Posted by Paul Daniels, Partner
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Reforms to Commercial Rent Arrears Recovery (CRAR) introduced
The government has announced reforms to the common law remedy of distress for rent. “Distress” is one of many ways in which a Landlord can recover monies owed when a tenant is unable to pay rent for a leased property. …
The government has announced reforms to the common law remedy of distress for rent.
“Distress” is one of many ways in which a Landlord can recover monies owed when a tenant is unable to pay rent for a leased property.
Previously, it allowed a landlord to enter a leased property without prior notice and seize goods owned by the tenant in order to sell them and recover rent arrears. Now, as part of a wider reform of bailiff law and the rules relating to the enforcement of civil judgements, the current rules are being replaced by a procedure known as ‘CRAR’ (Commercial Rent Arrears Recovery).
Details of CRAR are set out in the Tribunals, Courts and Enforcement Act 2007 and the Taking Control of Goods Regulations 2013, introduced by the government in July 2013.
These new regulations are due to come into force on the 6 April 2014. The new rules seek to impose a CRAR process that strikes a balance between landlord and tenant and modernises current practice. The main changes are in relation to the procedures which bailiffs must follow when taking control of a tenant’s goods.
The main aspects of CRAR only apply in and to the following circumstances:
- Where the lease is in writing – this applies to all leases including tenancies at will. It does not apply to licences to occupy or tenancies at sufferance.
- To commercial properties only – not mixed-use or residential properties. CRAR will not be exercisable if all or any part of the premises is lawfully let, under-let or used as a dwelling. Landlords must beware of trying to use the CRAR where there are mixed-use premises which share a single lease. For example, where a tenant occupies a shop and lives in a flat above the shop, the lease will not be a commercial premises lease and so the CRAR cannot be used.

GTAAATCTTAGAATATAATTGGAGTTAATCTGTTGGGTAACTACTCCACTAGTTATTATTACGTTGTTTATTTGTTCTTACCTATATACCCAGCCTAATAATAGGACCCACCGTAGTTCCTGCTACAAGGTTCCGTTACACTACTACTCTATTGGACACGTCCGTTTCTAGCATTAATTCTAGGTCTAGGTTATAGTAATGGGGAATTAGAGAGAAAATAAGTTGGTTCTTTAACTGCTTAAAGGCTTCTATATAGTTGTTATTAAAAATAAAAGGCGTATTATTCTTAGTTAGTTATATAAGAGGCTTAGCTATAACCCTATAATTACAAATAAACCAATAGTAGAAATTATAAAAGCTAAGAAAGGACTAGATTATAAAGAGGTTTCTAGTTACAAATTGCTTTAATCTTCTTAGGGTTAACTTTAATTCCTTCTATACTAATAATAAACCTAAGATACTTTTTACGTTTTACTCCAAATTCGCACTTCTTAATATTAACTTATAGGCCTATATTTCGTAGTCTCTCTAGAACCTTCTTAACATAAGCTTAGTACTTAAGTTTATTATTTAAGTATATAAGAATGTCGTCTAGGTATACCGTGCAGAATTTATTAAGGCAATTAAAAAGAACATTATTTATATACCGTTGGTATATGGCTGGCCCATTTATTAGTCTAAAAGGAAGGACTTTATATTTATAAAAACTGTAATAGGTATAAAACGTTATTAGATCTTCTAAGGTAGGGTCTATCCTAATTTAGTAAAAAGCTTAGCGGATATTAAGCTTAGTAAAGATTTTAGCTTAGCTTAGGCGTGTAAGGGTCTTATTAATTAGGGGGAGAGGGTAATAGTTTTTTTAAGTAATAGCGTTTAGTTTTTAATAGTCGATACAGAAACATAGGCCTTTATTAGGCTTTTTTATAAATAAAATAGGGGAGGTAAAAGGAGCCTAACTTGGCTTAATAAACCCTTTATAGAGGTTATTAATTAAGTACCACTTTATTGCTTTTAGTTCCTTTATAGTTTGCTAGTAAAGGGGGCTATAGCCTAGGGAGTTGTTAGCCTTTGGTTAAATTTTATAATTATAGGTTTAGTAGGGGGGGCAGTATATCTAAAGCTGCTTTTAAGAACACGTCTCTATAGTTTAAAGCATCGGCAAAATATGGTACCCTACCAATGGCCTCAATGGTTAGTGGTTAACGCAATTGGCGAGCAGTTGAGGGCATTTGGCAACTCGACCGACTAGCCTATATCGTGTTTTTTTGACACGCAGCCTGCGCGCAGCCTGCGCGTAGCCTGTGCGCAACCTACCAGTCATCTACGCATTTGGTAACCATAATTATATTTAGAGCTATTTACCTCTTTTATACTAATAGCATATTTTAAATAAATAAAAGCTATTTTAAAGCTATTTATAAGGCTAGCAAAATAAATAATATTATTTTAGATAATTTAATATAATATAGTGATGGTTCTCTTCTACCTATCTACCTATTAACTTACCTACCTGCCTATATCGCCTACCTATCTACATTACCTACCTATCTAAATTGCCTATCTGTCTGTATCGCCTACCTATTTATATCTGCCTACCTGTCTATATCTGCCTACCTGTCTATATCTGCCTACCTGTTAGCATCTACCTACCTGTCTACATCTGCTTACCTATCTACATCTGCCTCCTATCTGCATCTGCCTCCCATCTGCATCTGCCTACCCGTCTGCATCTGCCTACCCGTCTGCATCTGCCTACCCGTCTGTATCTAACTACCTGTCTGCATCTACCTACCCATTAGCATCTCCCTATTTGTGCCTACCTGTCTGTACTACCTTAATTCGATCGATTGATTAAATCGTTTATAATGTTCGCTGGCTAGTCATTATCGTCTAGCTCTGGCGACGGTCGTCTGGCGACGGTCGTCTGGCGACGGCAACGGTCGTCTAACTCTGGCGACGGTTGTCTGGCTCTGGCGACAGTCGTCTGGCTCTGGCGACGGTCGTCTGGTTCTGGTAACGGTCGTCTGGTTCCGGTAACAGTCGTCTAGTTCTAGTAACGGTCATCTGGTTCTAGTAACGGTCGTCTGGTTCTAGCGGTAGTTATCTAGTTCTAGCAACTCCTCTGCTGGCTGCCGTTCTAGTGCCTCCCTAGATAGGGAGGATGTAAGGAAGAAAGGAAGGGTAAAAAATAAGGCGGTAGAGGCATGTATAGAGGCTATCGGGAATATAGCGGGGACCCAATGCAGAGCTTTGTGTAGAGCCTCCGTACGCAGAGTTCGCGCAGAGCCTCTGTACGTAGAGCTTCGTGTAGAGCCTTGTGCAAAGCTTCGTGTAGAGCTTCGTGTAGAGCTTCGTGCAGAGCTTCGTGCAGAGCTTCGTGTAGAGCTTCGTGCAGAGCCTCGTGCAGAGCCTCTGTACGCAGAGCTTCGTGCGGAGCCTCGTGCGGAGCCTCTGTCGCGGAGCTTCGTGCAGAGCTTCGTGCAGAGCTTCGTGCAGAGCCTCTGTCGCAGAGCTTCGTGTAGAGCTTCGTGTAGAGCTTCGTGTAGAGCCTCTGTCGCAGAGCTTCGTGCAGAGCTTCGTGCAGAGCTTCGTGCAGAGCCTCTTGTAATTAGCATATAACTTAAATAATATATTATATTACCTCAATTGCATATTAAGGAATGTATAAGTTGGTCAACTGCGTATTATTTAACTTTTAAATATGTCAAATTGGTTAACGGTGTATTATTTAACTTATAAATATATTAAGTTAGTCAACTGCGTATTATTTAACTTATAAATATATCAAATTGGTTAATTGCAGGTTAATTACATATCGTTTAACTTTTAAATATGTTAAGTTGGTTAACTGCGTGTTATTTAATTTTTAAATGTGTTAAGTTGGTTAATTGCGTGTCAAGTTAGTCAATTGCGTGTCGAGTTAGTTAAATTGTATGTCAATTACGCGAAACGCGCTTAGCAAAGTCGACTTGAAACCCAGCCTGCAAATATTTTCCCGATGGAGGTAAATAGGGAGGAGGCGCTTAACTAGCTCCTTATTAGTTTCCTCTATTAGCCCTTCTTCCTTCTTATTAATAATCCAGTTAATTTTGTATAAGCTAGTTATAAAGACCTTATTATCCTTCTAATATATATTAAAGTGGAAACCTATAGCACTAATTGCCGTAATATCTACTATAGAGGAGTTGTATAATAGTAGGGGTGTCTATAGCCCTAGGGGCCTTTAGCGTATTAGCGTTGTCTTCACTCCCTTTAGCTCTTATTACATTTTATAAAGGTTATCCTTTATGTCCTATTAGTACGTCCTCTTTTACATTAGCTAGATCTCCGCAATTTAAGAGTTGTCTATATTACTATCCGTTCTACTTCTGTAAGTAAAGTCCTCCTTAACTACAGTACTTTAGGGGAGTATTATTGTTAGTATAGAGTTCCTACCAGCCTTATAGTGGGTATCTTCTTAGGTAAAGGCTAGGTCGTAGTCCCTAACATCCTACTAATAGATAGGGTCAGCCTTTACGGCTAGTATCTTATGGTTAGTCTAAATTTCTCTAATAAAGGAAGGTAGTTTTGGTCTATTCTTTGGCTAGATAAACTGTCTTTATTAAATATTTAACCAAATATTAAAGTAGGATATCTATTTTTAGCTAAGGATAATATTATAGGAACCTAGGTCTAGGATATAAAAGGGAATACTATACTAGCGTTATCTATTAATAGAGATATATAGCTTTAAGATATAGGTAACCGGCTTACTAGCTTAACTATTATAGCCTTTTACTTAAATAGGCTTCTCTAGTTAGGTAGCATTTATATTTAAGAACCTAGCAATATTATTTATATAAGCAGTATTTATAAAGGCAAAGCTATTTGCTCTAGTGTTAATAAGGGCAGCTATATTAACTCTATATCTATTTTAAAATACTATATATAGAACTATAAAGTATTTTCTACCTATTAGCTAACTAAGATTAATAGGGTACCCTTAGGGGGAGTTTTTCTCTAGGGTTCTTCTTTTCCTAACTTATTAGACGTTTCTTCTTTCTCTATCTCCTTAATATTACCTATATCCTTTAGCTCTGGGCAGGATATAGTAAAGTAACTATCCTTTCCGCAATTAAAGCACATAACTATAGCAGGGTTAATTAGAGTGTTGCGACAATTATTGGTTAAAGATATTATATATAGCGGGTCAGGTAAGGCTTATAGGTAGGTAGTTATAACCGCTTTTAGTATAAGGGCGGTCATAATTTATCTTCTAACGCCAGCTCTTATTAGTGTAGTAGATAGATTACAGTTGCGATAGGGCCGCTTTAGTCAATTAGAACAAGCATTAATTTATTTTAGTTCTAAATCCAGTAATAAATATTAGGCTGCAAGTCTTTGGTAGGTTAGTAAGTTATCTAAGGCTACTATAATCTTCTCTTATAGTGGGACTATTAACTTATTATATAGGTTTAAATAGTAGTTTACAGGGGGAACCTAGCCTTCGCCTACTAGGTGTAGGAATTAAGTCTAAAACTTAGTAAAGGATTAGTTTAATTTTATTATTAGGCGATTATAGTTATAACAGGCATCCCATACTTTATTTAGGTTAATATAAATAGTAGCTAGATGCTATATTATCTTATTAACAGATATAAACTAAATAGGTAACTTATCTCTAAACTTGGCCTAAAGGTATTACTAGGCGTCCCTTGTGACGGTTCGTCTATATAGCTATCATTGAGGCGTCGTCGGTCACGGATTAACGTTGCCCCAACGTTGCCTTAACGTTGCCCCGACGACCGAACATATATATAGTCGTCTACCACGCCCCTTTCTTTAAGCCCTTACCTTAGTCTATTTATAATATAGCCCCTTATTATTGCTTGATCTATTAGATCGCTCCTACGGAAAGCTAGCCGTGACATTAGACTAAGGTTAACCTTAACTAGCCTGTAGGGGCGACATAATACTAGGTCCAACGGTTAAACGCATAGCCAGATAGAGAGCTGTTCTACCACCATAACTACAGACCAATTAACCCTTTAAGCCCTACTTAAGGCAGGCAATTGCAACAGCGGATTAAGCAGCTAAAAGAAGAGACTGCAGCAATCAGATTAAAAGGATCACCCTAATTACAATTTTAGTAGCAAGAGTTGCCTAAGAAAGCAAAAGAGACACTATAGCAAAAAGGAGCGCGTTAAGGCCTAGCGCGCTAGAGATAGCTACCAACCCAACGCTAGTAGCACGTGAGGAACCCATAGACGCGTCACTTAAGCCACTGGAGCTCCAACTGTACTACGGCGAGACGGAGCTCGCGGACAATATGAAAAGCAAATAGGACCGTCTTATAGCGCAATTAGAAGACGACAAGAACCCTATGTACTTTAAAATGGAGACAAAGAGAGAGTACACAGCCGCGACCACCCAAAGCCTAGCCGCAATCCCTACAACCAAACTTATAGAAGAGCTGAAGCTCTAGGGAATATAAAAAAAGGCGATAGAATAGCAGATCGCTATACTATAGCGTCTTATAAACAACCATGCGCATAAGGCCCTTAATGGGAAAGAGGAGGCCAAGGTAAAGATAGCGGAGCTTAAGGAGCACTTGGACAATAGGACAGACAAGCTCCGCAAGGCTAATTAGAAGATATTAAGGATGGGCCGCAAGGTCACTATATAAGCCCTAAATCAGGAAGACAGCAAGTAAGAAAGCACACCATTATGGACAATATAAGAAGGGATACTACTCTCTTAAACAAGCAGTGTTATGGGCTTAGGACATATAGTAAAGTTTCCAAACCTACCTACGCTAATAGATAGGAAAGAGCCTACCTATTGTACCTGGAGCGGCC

- To rent only – it will no longer be possible to exercise distress in respect of other outstanding amounts such as insurance or service charges.
The new rules provide that landlords must give at least seven clear days’ notice in writing before entering premises to seize goods. Once the notice period has expired, the landlord may gain entry on any day of the week. Whereas the old rules did not specify a time constraint, the new rules provide that entry can only be gained between the hours of 6am and 9pm.
The old rules provided that where a landlord served a notice upon sub-tenants to redirect rent, such notice would take effect immediately. Now, notices to sub-tenants to redirect rent will take effect 14 days after service.
It is expected that these changes will have an impact on the way in which a landlord might choose to recover unpaid rent and other sums owed to them, as these proposals will weaken the Landlords ability to recover rent through this method as it removes the element of surprise.
At Royds, our experts can advise on all areas relating to property litigation, including the new CRAR procedures and their practical implications for landlords.
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